Before BIMCO’s November press release (which certainly got the attention of CSOs who were alerted to the problem) I am not sure this was something that was really an issue for owners. Anecdotally there has been the odd story of issues arising in Indian ports causing delay to a vessel but as I have said above, there is a contractual answer to that and PMSCs effected have quickly developed work around solutions.  With the new guidance, questions were increasingly raised with PMSCs and P & I Clubs who suddenly found themselves fielding queries about the validity of EUCs, that they were not equipped to deal with, not least because forging such documents is seen as not difficult. Owners do not get any direct benefit from an EUC register and on the contrary there is a concern that if it is in place, then any delays caused by issues with documentation will not happen in the relative safety of a discharge or load port but in the vicinity of the floating armouries in the Red Sea.

Another unforeseen problem arose because the UK doesn’t issue “EUCs” as such although the relevant ministry has alleviated this by redesigning their export documentation so it is now called an “End User Certificate of Export”. That seems to have been well received.

There seems no chance that any Register will be run other than by a private company. That clearly concerns many, as cost and commercial confidentiality will undoubtedly be an issue with the cost having to be borne at least in the first instance by the PMSCs themselves. They will no doubt seek to pass that cost on. There is another fundamental issue in that no-one knows how many weapons are in circulation in and around the Indian Ocean. Estimates puts the total figure at between 10,000 and 15,000 with 12,000 seen as a best guess. I think it would be a surprise to anyone outside the industry that this is such an unknown. But it fatally undermines a Register if no one knows if 5000 weapons is 50% or 33% of the total. An owner who checks a weapon will not know if it’s absence is simply an administrative error or something else and if he receives assurances from his usual trusted supplier is he going to sit off a floating armoury and wait to resolve the issue or simply proceed with the voyage? My bet is on the latter.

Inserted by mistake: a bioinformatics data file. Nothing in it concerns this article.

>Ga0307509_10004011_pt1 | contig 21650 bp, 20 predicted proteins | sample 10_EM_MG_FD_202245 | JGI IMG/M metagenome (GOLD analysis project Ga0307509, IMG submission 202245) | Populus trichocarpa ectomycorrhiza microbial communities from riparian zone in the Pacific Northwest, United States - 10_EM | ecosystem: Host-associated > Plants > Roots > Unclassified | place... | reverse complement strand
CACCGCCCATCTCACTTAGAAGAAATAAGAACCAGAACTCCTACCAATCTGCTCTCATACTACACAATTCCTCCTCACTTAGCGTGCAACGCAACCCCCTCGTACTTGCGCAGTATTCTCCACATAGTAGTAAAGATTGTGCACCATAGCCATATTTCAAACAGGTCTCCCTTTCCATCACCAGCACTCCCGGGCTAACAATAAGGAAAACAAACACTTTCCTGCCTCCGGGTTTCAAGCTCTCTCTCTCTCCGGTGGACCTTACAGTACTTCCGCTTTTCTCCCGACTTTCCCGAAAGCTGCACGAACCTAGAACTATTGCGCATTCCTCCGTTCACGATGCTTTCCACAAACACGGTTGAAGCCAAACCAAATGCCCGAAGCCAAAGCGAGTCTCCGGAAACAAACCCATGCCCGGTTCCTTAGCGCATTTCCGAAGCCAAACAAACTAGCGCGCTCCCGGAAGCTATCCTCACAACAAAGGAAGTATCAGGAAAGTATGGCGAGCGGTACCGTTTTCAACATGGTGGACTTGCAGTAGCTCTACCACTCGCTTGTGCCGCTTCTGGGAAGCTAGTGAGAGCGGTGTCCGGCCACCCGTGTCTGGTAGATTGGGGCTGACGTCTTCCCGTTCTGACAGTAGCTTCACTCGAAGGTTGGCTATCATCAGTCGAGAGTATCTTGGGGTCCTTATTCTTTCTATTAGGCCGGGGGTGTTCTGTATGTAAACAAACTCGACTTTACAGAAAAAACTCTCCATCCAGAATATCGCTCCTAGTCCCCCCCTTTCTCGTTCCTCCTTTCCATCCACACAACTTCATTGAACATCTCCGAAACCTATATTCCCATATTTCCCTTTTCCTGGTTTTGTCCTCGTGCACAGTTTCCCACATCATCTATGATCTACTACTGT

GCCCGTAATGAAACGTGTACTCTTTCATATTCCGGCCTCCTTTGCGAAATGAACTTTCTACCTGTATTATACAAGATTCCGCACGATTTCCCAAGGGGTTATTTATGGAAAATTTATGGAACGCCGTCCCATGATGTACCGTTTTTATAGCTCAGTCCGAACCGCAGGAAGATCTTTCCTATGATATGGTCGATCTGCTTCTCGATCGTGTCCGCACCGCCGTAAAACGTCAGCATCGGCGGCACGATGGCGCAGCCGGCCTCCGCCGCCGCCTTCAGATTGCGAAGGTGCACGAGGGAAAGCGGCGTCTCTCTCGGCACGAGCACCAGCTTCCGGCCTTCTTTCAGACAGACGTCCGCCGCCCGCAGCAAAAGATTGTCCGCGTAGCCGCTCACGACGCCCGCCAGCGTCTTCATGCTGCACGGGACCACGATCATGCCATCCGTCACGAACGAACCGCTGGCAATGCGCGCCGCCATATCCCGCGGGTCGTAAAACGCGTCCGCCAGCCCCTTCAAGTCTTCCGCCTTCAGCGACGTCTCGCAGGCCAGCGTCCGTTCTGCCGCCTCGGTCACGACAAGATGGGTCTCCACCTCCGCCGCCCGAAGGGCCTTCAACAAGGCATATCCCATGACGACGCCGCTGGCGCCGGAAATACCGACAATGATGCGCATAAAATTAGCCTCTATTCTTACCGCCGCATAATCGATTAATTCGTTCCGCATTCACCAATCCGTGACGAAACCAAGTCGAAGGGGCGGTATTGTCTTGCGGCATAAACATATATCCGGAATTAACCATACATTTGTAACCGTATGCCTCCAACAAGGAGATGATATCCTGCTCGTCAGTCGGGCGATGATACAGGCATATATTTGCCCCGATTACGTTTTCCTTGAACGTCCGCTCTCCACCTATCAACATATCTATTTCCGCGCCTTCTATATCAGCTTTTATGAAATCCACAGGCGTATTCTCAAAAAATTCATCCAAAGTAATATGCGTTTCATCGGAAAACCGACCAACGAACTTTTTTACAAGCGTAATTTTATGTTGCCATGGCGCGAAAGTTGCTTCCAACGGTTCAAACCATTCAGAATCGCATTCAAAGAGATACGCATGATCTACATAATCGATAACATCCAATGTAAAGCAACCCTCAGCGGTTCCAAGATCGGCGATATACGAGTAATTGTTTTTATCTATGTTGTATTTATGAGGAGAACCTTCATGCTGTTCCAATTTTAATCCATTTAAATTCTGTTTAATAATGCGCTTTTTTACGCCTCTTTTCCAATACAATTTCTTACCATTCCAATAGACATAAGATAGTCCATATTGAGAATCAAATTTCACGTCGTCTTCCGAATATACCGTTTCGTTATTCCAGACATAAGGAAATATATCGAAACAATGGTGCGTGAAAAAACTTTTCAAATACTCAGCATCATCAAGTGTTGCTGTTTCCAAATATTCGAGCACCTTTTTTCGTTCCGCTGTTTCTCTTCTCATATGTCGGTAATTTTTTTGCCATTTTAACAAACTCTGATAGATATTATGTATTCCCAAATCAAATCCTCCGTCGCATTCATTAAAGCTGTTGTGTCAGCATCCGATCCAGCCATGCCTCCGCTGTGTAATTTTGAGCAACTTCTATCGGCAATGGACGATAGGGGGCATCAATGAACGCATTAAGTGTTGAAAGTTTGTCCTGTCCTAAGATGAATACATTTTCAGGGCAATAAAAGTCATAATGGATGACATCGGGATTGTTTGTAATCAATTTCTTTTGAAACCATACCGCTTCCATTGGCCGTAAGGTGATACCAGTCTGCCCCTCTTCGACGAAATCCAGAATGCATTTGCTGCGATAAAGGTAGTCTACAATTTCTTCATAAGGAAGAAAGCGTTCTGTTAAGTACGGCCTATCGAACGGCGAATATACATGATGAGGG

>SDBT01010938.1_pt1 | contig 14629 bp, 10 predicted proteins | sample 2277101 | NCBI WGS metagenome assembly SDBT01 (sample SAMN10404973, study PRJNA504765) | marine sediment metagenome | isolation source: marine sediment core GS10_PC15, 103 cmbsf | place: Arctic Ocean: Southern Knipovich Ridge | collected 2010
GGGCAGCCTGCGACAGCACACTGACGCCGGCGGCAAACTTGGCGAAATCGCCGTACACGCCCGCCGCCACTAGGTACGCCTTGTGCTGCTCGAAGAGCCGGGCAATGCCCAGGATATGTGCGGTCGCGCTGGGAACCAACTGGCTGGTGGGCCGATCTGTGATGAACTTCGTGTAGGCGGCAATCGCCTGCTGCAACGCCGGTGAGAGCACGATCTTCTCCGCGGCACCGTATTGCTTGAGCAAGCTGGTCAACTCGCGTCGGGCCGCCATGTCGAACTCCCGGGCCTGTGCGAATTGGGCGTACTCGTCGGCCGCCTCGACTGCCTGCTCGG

The Register will not be something that can be compelled by say ISO 28007 and nor is the impetus coming from owners or indeed insurers and that will not change unless delays caused by having borrowed weapons become more widespread. There is clear support from BIMCO and the Clubs and pressure may fall on flag states (with IMO backing) to get more involved not least because they ultimately authorize weapons to be carried on their ships. Clearly if this goes to the safety of crew then that should be reason enough, but one is left with the feeling that the only people making that argument are PMSCs themselves (although in fairness it is one that Giles would have also made). The bigger PMSCs see that if there is a Register which they support and buy into, then they may obtain a market advantage but they are assuming that there will be some who do not, either through cost or principle. They need that to differentiate themselves. Given that the UK PMSC industry owns about 40% of the weapons in circulation they may yet give this a go but I am yet to be convinced that there is a significant problem to which this is the solution.  It may give everyone from governments down some degree of comfort and another regulatory layer and that maybe reason enough but as has happened before the impetus seems o b ecoming from within the maritime security sector.    

It was good to have had the chance to put these arguments to Giles and although he understood what I was saying he would have still pushed for a Register and I hope that in the forthcoming debate someone articulates his point of view in a way that does him justice. As I get set to post and circulate this article the great sadness is that I know I will not be subject to the usual incoming email with his “GNO” prefix and a summons to discuss the matter further in a “seamanlike manner”.